Akira Kurosawa Could Have Had A Very Different Directorial Debut

Japanese filmmaker Akira Kurosawa has directed some of the most universally beloved movies of all time, but there was one movie that he wasn't allowed to make. When he first began writing scripts, the Japanese government was deeply militaristic and aligned with the WWII-era Axis powers. Kurosawa struggled with censors and production companies to get his first few projects funded.

The first screenplay he wanted to direct was called "Advance Patrol (Three Hundred Miles Through Enemy Lines)." The story is set at the dawn of the 20th century, during the Russo-Japanese War. A military troop is assembled and assigned to gain intelligence on their enemy by invading their headquarters in China. The epic narrative follows their impossibly long pilgrimage through Manchuria to Longshou Mountain in Tieling.

Kurosawa first pitched the idea in 1942, but producers turned it down. Instead, Kurosawa made his directorial debut with "Sanshiro Sugata" the following year. "Sanshiro Sugata" is a martial arts film about an aspiring jujitsu artist that abandons his practice to train under a judo master. He eventually uses his newly acquired judo skills to face his old jiu-jitsu teacher and win the heart of his daughter.

"Sanshiro Sugata" is an incredibly impressive debut, but it begs the question — why was "Advance Patrol" turned down?

Advance Patrol missed its time

Kurosawa described Nobuyoshi Morita, the producer who turned him down for "Advance Patrol," as "the producer who nurtured me" in an interview with fellow filmmaker Nagisa Ōshima (via Khataakk). Before his passing in 1951, Morita apparently told the director, "I made the greatest mistake of my life when I didn't let you make 'Advance Patrol' ... but I couldn't let a first-time director tackle such a big project."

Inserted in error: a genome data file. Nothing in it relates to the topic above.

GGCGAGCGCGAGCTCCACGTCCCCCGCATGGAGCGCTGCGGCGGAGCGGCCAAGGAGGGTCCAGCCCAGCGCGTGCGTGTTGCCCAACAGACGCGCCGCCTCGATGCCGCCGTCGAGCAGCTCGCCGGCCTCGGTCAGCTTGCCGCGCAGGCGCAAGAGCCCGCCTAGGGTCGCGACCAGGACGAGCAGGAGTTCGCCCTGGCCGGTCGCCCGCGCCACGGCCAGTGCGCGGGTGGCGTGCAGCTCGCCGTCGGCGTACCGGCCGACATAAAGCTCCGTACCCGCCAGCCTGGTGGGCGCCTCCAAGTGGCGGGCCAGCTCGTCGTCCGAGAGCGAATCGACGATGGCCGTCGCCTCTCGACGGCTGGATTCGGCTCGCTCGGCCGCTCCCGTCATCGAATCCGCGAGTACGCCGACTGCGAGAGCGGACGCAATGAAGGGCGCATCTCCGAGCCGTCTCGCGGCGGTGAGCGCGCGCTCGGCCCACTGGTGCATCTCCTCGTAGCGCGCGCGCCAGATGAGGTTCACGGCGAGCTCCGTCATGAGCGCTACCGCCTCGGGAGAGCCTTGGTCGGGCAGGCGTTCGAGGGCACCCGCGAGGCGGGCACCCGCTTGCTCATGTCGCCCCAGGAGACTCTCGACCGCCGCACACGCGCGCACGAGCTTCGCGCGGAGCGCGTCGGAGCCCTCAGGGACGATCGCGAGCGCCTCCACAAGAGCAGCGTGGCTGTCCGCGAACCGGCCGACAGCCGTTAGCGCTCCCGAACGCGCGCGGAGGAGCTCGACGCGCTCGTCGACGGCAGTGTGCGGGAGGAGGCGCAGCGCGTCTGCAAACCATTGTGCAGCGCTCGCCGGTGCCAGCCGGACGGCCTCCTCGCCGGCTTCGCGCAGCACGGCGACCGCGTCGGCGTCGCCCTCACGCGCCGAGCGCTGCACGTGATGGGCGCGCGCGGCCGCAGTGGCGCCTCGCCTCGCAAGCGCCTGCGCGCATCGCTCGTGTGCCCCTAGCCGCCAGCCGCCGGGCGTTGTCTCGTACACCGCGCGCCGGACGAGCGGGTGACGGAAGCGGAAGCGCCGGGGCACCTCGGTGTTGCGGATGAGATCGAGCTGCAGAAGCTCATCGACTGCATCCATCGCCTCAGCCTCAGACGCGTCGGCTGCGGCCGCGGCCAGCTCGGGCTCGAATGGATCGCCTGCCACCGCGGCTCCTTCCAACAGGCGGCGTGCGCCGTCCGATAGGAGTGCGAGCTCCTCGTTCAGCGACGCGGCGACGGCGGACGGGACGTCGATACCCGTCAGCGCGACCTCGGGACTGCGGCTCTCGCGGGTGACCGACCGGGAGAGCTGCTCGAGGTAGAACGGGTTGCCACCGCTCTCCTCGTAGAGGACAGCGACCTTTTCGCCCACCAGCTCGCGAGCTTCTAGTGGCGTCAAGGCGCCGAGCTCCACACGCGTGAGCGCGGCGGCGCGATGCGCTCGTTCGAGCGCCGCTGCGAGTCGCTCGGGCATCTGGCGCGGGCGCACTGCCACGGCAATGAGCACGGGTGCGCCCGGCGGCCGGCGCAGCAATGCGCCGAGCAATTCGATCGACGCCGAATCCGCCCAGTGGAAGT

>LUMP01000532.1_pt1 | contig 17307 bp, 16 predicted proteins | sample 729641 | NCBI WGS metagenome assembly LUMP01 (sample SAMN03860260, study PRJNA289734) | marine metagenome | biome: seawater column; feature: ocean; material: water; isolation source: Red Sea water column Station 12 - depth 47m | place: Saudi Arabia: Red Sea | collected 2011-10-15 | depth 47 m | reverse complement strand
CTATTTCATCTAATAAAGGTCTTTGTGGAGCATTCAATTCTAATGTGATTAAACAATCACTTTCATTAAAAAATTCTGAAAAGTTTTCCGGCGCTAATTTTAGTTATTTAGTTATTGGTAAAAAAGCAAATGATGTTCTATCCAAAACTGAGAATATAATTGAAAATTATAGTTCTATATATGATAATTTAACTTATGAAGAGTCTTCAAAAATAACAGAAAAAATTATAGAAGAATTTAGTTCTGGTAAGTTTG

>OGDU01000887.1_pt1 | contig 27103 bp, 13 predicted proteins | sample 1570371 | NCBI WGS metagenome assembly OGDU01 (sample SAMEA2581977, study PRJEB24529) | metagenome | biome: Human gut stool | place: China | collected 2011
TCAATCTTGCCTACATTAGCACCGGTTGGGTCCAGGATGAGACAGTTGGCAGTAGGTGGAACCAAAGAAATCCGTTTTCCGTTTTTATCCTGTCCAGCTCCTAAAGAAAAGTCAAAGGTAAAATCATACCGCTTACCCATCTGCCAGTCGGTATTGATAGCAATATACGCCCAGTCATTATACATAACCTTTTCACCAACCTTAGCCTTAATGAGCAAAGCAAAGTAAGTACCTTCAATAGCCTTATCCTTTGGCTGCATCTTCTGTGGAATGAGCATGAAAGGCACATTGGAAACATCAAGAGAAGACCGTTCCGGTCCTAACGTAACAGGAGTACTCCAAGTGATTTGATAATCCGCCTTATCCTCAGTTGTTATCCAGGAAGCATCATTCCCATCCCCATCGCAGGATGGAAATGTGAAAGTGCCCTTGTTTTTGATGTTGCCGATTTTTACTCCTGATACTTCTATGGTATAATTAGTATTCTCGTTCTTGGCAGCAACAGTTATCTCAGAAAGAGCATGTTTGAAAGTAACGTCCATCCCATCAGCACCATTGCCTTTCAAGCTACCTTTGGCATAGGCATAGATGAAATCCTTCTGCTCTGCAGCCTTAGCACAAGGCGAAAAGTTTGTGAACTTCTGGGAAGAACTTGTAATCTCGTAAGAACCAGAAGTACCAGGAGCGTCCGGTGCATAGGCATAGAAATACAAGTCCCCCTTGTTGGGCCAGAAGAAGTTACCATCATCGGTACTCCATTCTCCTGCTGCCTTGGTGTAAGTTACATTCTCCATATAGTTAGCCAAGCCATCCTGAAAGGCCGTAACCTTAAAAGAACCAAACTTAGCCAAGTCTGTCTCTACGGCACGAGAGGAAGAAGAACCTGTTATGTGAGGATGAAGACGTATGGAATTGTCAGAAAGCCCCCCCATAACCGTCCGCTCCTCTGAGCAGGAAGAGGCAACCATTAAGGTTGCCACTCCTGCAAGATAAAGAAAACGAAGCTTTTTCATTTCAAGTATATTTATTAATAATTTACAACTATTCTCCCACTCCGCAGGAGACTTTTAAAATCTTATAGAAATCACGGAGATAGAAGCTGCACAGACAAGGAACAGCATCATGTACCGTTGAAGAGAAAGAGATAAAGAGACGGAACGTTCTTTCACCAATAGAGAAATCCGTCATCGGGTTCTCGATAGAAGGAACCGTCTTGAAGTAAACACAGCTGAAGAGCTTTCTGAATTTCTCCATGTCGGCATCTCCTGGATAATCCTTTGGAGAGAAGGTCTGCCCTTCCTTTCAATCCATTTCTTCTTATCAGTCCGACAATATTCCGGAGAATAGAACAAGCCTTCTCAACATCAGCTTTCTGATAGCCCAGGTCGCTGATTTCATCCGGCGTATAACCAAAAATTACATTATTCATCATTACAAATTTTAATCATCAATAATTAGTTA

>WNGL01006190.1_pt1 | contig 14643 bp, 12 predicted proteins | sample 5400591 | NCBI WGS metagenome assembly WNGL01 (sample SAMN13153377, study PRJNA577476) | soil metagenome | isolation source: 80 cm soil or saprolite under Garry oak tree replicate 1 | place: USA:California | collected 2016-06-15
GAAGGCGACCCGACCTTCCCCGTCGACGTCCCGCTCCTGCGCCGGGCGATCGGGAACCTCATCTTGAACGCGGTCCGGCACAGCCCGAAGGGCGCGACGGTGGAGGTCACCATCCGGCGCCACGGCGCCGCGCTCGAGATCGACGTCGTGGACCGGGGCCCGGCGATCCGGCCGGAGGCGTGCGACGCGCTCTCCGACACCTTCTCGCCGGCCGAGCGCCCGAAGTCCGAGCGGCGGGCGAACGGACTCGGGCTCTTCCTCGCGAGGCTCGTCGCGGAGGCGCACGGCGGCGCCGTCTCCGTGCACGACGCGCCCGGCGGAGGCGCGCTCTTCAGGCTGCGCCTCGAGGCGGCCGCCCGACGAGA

"Advance Patrol" was eventually made in 1957, with Kazuo Mori directing. However, Kurosawa felt that "the movie could've only been made then," when it was originally pitched. "It was written at that moment in time when Japan, Germany, and Italy were allies," he explained. "I feel its time has passed ... it missed its time to get made."

Political circumstances changed drastically in Japan between 1942 and 1957. In 1942, Japan and the Soviet Union were on the brink of war. The USSR would declare war on Japan just three years later, once again battling for territory in Manchuria, just like in the Russo-Japanese War. By 1957, the combat was long over. Neither had attacked the other in over a decade, and their state of war was officially ended by the Soviet-Japanese Joint Declaration of 1956. By the time Japanese audiences saw "Advance Patrol," the story may have felt stale — and Kurosawa would definitely agree.

Kurosawa went on to make dozens of beloved films, from "Seven Samurai" to "Yojimbo," but it's a shame that some of his earliest work was compromised. If he had only been trusted to direct "Advance Patrol" himself in 1942, he could've done true justice to his story and added yet another masterpiece to his collection. Instead, it was made after its time by a sub-par director, and then lost to obscurity.